Producing Flash Cartoon Animation
April 25, 2004
In the next few weeks, Toon Doctor will present a series of articles on Flash cartoon animation. We know many people still care about this medium. Just like you, we started doing short animation projects. We'll share some of our insight and hope that very soon many of you will create cool projects. When you do, don't forget to tell us about it. Let's check some history.
In the late 1990s, Flash was best known for the Webisodes lots of creators made and posted on short film directories. Lots of people enjoyed creating those webisodes because they were cheaper than television or film animation. Getting a large audience to view finished projects was easier. There are many animation film festivals, but they don't reach a big audience.
Many of the portals that used to host animation projects disappeared when the Internet bubble occurred in 2000-2001. Of the sites that remain, only those that really care about the medium are still making Flash cartoon animation. That's the way fads are. Nowadays, more professional animation studios are working with Flash for television. They've raised the standard for all of us.
Using Flash for television animation proves that it's still is a remarquable animation creation tool. It works like professional cartoon animation programs. In fact several of them allow you to export your contents into SWF files. However, is producing Webisodes still viable? We believe it is, if animators and directors learn to handle their projects better.
Problems with Webisodes
Many webisodes take a long time to load. Most of your audience still surfs the Web with 56k modems. Even viewers with high speed connections aren't interested in watching a cartoon that's just too long. Besides optimizing the contents of their Flash projects, Webisode creators should probably shorten their length to one minute or less. Make it easy for people to watch.
Another problem is building up a critical mass of contents when you don't create a oneshot project. People return more often when there's more Webisodes to download. They will forget about you if there's only one episode to watch. If there are several, they will come back, because few people will attempt to watch everything in one take.
Creating a critical mass of Webisodes for one series takes time. It might take six months to create three episodes. Instead of creating a "to be continued" type of story, the first episodes should be self contained. Drop a few hints here and there about the overall story, but give a proper ending to your first stories.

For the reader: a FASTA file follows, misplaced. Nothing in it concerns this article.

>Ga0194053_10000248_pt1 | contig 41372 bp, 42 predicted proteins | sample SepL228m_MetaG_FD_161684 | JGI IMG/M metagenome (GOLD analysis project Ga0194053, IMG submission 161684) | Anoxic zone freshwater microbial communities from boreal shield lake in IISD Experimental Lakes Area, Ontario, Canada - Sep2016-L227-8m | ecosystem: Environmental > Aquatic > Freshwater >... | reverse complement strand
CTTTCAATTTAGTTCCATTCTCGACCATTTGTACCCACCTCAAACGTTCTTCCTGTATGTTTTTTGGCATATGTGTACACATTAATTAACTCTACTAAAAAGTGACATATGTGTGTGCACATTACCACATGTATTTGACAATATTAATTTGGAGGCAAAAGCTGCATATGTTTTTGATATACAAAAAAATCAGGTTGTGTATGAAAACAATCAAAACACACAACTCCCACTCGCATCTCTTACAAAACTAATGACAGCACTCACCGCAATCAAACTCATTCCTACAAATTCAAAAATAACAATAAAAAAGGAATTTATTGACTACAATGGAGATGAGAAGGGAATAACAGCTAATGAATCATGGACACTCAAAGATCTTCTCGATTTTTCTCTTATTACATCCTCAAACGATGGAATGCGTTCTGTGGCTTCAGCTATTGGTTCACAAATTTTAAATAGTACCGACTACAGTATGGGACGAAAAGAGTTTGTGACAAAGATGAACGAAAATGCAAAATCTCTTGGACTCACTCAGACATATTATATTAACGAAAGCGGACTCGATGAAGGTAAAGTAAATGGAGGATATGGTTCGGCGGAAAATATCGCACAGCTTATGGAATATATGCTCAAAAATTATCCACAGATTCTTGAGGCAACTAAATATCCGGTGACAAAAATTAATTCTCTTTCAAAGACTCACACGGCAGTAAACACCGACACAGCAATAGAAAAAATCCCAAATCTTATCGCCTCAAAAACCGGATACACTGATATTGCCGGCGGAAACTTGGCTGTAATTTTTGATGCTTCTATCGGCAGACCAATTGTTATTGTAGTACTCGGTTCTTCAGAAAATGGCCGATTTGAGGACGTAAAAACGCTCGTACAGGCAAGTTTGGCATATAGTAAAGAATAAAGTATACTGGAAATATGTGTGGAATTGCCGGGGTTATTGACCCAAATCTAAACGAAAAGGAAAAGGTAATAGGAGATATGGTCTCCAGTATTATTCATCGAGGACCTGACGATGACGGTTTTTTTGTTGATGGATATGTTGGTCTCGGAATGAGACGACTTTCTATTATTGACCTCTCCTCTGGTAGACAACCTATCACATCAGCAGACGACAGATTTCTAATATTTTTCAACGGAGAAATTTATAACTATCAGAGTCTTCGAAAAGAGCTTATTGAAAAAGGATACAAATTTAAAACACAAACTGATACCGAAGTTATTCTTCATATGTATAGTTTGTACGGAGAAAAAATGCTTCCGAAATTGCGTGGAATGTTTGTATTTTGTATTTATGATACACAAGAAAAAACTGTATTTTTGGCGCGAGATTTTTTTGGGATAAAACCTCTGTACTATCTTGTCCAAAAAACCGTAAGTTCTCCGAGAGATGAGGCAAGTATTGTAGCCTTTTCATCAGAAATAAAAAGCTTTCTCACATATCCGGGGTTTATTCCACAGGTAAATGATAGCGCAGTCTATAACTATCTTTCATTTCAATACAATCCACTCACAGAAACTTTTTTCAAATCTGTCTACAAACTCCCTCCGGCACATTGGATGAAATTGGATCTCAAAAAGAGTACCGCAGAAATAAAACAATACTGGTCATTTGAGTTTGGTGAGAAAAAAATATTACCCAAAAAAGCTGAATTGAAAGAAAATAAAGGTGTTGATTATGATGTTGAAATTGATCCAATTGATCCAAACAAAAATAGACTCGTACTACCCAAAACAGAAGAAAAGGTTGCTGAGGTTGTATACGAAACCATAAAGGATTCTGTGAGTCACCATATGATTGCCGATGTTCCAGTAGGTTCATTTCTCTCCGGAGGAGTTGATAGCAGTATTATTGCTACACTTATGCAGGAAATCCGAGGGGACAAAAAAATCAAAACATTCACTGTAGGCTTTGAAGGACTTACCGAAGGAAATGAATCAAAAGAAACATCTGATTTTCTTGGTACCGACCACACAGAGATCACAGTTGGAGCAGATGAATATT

There is strength in number. If your project is listed with other Flash Webisodes, it will fair better. However, to get listed in portals, you have to offer something attractive to your host from which they will gain advertising revenue and exposure from. Other sites are more open. We once had a showcase section, but there were too few projects. Send us lots of good stuff and we'll feature it.
Grabbing your audience's interest is important. Back in the late 1990s, most Webisodes were animated stand up comedy, animals being decapitated or action adventure stories. While there's no problem with either genre, when your stuff doesn't stand out from others, it's hard to remember it. Most of the designs and the tone of the stories were very similar.
Try to really incorporate an individual streak in your projects. Don't just make the same type of project others have. By the time you'll release yours, it will seem outdated. Rework the story. Don't just focus on shock to grab your audience's attention. Focus on strong storytelling. Treat your project no differently than television animation. If people don't care, they won't return.
The main problem with Webisodes is that many people hate Flash. In other articles, we've discussed this at length but not in the case of a Webisode. Think about all those things that people hate about Flash and try to make their visit smoother. People like animation. Focus more on that rather than the technology. Don't remind them at every step that they are seeing Flash.
How about offering your Webisode as a Quicktime or a Mpeg as well as Flash? Sure, it defeats the purpose of using Flash you might say. We don't think so. Think about it as offering variety to your viewers. Many will choose the video clip version because they know that they don't have to download another Flash plug in. Many give up at the thought of downloading the latest player.
In our next article, we'll look at some of the basic production steps before undergoing a Flash cartoon animation project.
Coolstreak Cartoons Inc.
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